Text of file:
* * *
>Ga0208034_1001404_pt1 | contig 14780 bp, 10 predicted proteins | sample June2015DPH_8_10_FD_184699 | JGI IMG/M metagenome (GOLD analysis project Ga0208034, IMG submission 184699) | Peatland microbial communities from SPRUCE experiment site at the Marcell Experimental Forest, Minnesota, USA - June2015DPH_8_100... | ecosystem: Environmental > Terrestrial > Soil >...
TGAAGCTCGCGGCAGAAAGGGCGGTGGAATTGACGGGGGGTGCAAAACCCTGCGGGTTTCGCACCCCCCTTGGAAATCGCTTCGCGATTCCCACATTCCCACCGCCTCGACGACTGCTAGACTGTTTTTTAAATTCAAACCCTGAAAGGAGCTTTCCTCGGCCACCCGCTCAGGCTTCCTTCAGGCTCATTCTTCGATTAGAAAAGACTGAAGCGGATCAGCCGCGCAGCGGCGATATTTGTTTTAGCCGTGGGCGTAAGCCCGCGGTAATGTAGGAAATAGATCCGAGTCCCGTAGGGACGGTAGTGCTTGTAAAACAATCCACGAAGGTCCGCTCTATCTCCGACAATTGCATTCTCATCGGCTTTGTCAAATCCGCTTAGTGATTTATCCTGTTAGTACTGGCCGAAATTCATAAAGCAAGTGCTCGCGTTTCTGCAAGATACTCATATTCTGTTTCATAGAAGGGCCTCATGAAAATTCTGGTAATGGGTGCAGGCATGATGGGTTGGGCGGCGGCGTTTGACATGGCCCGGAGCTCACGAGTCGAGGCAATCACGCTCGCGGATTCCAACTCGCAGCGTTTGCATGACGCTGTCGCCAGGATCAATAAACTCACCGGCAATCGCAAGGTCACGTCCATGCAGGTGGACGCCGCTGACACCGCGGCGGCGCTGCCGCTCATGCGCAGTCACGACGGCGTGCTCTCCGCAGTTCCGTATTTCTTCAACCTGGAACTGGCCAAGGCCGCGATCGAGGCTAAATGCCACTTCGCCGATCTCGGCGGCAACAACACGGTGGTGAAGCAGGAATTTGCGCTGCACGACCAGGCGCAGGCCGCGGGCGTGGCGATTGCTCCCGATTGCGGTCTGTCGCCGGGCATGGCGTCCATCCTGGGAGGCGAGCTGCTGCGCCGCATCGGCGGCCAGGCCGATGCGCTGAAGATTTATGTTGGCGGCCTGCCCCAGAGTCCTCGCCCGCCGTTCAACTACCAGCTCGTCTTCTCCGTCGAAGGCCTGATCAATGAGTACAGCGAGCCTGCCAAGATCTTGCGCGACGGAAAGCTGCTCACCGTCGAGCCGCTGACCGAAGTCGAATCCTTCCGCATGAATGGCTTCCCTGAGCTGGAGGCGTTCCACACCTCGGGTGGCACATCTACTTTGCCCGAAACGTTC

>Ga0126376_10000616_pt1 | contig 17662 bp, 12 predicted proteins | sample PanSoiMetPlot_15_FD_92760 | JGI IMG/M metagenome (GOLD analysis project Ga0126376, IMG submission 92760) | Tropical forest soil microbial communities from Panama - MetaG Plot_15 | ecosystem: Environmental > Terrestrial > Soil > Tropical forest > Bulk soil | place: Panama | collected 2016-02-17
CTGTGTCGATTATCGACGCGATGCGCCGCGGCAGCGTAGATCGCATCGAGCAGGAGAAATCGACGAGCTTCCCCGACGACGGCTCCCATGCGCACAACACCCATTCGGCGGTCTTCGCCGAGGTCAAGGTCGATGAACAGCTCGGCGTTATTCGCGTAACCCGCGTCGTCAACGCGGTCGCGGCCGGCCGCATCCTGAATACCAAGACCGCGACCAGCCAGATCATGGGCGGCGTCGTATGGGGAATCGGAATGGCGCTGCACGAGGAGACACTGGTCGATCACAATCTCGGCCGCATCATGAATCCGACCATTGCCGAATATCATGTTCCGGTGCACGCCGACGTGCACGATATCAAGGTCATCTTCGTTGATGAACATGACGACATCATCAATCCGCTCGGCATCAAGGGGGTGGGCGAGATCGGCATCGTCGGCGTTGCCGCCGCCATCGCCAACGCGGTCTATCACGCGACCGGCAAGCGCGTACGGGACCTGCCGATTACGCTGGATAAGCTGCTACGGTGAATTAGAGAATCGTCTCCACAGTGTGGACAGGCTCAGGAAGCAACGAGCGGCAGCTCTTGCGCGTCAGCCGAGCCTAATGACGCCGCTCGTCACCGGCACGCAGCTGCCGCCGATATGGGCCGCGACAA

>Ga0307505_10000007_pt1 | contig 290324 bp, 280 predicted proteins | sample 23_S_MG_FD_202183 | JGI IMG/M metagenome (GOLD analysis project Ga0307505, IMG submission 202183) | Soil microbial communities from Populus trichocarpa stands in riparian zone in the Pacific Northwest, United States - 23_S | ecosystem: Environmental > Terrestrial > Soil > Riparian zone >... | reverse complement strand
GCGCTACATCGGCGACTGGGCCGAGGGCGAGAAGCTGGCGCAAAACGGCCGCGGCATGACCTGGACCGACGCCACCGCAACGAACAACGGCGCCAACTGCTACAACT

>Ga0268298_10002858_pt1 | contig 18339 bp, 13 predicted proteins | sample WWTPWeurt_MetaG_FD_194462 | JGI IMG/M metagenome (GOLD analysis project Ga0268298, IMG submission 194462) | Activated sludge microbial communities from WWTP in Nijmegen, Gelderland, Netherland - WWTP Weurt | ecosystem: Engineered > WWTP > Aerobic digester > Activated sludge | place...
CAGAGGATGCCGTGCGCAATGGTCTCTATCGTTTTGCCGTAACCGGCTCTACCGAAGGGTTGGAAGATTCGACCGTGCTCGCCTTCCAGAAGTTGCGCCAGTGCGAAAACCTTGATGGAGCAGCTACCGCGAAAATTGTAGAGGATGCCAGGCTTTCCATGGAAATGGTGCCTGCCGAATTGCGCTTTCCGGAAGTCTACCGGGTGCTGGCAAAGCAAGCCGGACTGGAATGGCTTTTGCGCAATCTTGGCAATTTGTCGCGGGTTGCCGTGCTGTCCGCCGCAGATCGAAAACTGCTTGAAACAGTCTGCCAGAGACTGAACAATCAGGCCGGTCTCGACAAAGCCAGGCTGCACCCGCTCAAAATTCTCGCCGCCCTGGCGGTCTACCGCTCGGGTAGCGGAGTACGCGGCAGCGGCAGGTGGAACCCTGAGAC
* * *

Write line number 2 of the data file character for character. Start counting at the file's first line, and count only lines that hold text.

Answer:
TGAAGCTCGCGGCAGAAAGGGCGGTGGAATTGACGGGGGGTGCAAAACCCTGCGGGTTTCGCACCCCCCTTGGAAATCGCTTCGCGATTCCCACATTCCCACCGCCTCGACGACTGCTAGACTGTTTTTTAAATTCAAACCCTGAAAGGAGCTTTCCTCGGCCACCCGCTCAGGCTTCCTTCAGGCTCATTCTTCGATTAGAAAAGACTGAAGCGGATCAGCCGCGCAGCGGCGATATTTGTTTTAGCCGTGGGCGTAAGCCCGCGGTAATGTAGGAAATAGATCCGAGTCCCGTAGGGACGGTAGTGCTTGTAAAACAATCCACGAAGGTCCGCTCTATCTCCGACAATTGCATTCTCATCGGCTTTGTCAAATCCGCTTAGTGATTTATCCTGTTAGTACTGGCCGAAATTCATAAAGCAAGTGCTCGCGTTTCTGCAAGATACTCATATTCTGTTTCATAGAAGGGCCTCATGAAAATTCTGGTAATGGGTGCAGGCATGATGGGTTGGGCGGCGGCGTTTGACATGGCCCGGAGCTCACGAGTCGAGGCAATCACGCTCGCGGATTCCAACTCGCAGCGTTTGCATGACGCTGTCGCCAGGATCAATAAACTCACCGGCAATCGCAAGGTCACGTCCATGCAGGTGGACGCCGCTGACACCGCGGCGGCGCTGCCGCTCATGCGCAGTCACGACGGCGTGCTCTCCGCAGTTCCGTATTTCTTCAACCTGGAACTGGCCAAGGCCGCGATCGAGGCTAAATGCCACTTCGCCGATCTCGGCGGCAACAACACGGTGGTGAAGCAGGAATTTGCGCTGCACGACCAGGCGCAGGCCGCGGGCGTGGCGATTGCTCCCGATTGCGGTCTGTCGCCGGGCATGGCGTCCATCCTGGGAGGCGAGCTGCTGCGCCGCATCGGCGGCCAGGCCGATGCGCTGAAGATTTATGTTGGCGGCCTGCCCCAGAGTCCTCGCCCGCCGTTCAACTACCAGCTCGTCTTCTCCGTCGAAGGCCTGATCAATGAGTACAGCGAGCCTGCCAAGATCTTGCGCGACGGAAAGCTGCTCACCGTCGAGCCGCTGACCGAAGTCGAATCCTTCCGCATGAATGGCTTCCCTGAGCTGGAGGCGTTCCACACCTCGGGTGGCACATCTACTTTGCCCGAAACGTTC